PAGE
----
The principles and recommendations are outlined below. If implemented in full, the recommenda­tions would lead to a systemic shift, from a situation where priorities are largely set internationally and implemented locally to one where international pri­orities account for local contexts and constraints on delivery. These principles and recommendations are anticipated to lead to greater population health gains attained from within the limited resources available for health care by facilitating the use of resources where they have the largest beneficial impacts.

This approach has risks. When necessary evidence and capacity are lacking—a common scenario—priorities set using it may still be inappropriate, given local objec­tives and constraints. The final section of the report thus considers unanswered questions and outlines an agenda for additional research.


Our recommendations have two objectives: first, to empower countries to develop and analyze appropriate evidence to set health priorities for their populations; and, second, to strengthen the WHO guidelines pro­gram to increase its value and relevance for national decision makers. The working group understands and acknowledges the challenges that accompany a major shift in how goals and guidelines are developed and recognizes that changes of this magnitude take time to implement.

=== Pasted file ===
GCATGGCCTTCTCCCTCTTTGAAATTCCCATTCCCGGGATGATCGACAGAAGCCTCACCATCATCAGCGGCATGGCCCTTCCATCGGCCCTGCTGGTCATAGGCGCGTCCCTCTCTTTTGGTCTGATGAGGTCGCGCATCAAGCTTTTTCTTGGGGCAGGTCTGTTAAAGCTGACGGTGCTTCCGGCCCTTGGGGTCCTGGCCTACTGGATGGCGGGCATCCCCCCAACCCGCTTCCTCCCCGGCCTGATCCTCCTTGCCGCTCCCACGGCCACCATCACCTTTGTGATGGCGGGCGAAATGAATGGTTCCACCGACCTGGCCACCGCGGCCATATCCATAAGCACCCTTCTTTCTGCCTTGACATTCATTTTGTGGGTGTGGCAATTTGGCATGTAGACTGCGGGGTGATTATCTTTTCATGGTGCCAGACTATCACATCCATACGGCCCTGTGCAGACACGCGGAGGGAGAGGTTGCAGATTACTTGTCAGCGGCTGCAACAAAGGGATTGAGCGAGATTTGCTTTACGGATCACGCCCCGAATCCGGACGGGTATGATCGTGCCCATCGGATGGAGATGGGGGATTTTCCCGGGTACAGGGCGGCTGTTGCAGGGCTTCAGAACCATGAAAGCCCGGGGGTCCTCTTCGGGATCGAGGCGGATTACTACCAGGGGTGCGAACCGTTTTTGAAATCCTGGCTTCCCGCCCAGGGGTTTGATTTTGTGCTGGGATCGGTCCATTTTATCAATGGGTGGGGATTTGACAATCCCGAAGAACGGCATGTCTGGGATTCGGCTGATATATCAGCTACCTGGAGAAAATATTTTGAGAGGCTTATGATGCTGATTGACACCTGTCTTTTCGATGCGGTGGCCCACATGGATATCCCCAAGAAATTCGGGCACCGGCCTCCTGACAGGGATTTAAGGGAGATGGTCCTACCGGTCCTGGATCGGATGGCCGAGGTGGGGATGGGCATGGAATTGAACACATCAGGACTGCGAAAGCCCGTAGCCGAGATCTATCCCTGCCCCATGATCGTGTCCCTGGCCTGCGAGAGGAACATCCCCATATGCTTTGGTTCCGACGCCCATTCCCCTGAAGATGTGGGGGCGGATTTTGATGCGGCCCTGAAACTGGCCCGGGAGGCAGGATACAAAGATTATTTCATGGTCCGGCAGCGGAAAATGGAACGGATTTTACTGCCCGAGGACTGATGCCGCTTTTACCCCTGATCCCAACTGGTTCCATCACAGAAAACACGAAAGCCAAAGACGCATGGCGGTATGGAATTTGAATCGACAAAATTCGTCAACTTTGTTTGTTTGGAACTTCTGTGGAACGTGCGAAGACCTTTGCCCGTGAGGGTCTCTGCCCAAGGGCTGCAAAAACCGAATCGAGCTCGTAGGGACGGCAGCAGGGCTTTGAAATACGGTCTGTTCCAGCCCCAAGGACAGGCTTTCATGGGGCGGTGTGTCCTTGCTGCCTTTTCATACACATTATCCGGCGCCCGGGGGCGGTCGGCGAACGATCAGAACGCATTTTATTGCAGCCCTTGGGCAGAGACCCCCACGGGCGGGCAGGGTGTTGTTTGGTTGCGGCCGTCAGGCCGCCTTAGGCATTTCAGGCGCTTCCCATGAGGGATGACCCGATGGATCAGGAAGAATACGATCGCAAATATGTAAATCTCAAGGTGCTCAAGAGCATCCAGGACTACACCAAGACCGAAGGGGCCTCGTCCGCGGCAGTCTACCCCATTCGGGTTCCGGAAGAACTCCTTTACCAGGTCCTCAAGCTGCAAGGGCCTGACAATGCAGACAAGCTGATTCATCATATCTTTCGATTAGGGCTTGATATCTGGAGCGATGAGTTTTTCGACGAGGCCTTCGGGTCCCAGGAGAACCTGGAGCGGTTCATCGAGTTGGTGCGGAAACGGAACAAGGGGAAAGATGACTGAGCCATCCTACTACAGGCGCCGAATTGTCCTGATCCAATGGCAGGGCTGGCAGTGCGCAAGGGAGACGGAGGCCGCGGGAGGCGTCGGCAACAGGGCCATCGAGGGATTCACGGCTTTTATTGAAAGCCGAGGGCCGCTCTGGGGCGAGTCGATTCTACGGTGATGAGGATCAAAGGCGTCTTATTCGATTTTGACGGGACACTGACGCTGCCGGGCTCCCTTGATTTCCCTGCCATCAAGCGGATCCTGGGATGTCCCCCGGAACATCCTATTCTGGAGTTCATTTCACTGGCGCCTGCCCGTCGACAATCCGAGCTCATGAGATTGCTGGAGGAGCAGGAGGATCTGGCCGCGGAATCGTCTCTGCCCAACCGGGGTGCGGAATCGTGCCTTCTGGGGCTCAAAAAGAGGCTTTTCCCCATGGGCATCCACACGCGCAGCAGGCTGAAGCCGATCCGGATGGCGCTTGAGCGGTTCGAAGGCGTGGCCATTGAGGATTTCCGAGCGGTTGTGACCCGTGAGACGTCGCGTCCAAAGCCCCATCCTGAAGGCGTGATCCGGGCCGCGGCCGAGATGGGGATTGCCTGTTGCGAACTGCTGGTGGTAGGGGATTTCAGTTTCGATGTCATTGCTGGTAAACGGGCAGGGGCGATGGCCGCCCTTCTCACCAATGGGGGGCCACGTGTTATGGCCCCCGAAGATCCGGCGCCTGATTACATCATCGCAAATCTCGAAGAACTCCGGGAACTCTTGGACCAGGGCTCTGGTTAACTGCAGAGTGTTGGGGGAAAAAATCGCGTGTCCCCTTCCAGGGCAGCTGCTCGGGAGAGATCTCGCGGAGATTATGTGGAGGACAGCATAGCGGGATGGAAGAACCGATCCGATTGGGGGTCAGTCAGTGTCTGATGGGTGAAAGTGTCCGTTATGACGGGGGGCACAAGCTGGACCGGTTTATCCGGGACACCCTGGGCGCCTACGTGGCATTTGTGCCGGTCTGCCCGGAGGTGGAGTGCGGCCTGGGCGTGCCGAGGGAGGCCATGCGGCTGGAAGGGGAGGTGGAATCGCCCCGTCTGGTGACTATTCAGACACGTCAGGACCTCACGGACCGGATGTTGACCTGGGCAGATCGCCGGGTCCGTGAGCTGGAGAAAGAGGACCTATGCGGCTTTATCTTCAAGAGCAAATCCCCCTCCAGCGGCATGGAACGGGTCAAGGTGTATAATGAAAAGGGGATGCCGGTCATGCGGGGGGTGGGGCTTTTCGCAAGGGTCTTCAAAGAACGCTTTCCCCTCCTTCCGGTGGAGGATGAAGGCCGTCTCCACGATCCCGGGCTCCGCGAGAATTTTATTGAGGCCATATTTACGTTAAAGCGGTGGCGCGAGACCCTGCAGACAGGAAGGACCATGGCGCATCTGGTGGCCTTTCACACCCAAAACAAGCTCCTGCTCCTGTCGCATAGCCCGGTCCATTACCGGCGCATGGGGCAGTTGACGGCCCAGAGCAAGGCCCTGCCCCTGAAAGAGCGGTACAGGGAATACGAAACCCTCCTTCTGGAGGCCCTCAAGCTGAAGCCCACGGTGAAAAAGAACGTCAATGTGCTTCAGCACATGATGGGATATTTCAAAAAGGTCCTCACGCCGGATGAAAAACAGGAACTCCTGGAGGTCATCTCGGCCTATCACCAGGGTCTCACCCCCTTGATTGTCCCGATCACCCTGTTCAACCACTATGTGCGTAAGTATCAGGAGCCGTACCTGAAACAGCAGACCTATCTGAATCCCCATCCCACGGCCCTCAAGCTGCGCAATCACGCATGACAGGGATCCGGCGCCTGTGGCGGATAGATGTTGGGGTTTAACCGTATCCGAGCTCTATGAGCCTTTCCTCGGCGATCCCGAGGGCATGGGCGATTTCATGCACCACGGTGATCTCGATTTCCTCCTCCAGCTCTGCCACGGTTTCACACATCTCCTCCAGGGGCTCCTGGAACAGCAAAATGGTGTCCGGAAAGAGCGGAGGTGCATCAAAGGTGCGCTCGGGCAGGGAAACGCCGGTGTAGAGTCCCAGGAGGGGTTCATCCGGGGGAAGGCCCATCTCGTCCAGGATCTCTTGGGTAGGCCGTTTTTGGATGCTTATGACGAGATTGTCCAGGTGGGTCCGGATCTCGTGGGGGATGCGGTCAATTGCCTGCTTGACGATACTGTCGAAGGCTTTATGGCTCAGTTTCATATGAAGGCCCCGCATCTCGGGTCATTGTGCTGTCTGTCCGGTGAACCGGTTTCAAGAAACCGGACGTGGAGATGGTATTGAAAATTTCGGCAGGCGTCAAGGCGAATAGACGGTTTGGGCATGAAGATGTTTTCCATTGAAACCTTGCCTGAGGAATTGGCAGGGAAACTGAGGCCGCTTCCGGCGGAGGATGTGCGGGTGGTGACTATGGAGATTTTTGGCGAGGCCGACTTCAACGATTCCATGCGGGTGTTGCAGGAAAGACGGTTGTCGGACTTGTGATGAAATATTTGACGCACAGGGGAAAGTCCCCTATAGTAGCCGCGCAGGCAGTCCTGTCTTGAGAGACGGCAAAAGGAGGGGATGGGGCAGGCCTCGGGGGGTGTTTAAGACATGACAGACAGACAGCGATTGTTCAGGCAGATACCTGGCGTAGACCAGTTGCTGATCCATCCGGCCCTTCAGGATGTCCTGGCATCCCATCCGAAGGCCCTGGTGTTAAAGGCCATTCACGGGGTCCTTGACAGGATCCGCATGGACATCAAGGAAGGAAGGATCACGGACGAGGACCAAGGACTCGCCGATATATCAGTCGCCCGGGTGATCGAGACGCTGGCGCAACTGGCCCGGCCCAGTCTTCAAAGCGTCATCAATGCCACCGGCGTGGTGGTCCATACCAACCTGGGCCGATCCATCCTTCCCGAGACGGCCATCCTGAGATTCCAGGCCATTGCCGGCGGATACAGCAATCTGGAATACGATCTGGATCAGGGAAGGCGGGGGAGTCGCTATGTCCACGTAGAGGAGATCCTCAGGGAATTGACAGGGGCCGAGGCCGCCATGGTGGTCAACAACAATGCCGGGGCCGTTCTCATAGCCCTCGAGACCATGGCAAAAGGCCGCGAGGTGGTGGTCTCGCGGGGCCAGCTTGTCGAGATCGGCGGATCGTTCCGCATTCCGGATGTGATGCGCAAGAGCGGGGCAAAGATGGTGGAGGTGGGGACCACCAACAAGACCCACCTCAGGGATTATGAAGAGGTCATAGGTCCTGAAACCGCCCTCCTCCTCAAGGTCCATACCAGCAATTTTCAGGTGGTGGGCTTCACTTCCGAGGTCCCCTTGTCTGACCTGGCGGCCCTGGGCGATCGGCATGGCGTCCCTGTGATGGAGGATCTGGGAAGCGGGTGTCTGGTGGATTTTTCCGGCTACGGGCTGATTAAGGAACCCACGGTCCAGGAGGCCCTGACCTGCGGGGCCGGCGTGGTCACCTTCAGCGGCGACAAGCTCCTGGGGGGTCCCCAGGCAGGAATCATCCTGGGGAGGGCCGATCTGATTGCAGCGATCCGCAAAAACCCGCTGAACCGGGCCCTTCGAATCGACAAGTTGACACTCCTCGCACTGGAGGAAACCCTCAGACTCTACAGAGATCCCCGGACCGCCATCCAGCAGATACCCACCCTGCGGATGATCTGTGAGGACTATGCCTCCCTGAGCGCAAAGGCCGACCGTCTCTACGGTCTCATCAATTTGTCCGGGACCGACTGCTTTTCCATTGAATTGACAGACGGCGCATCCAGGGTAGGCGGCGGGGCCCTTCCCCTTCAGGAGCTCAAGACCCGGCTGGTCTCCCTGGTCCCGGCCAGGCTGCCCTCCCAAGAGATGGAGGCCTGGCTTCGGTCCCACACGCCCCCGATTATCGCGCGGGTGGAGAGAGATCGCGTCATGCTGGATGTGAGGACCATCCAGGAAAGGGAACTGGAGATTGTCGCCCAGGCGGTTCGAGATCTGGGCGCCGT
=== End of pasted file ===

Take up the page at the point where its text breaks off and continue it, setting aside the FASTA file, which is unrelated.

Empowering national governments to set evidence-based health priorities for their populations


  • National health strategies and priorities should ideally be set by local decision makers who are accountable to their citizens, considering all available evidence.

  • International health priorities and goals should primarily reflect and account for national prior­ities, whilst addressing common challenges that cross national borders.

  • When deciding health priorities and goals, local decision makers should evaluate economic evi­dence using appropriate metrics that reflect local preferences and values.

    • Decision makers need measures of health benefit that facilitate comparisons across disease areas—for example, generic mea­sures of health, such as quality-adjusted life years (QALYs) and disability-adjusted life years (DALYs). In line with local preferences and values, they may also consider benefit measures that reflect equity concerns and other dimensions of social value.

  • Economic analysis and modeling, designed for or adapted to local context, is often required to inform prioritization within limited resources.

    • While the demand for such analyses should ideally be led by governments and local agencies, support in the form of funding and technical guidance from international bod­ies and experts will sometimes be required.

  • Locally relevant clinical and economic evidence is required to inform such analyses.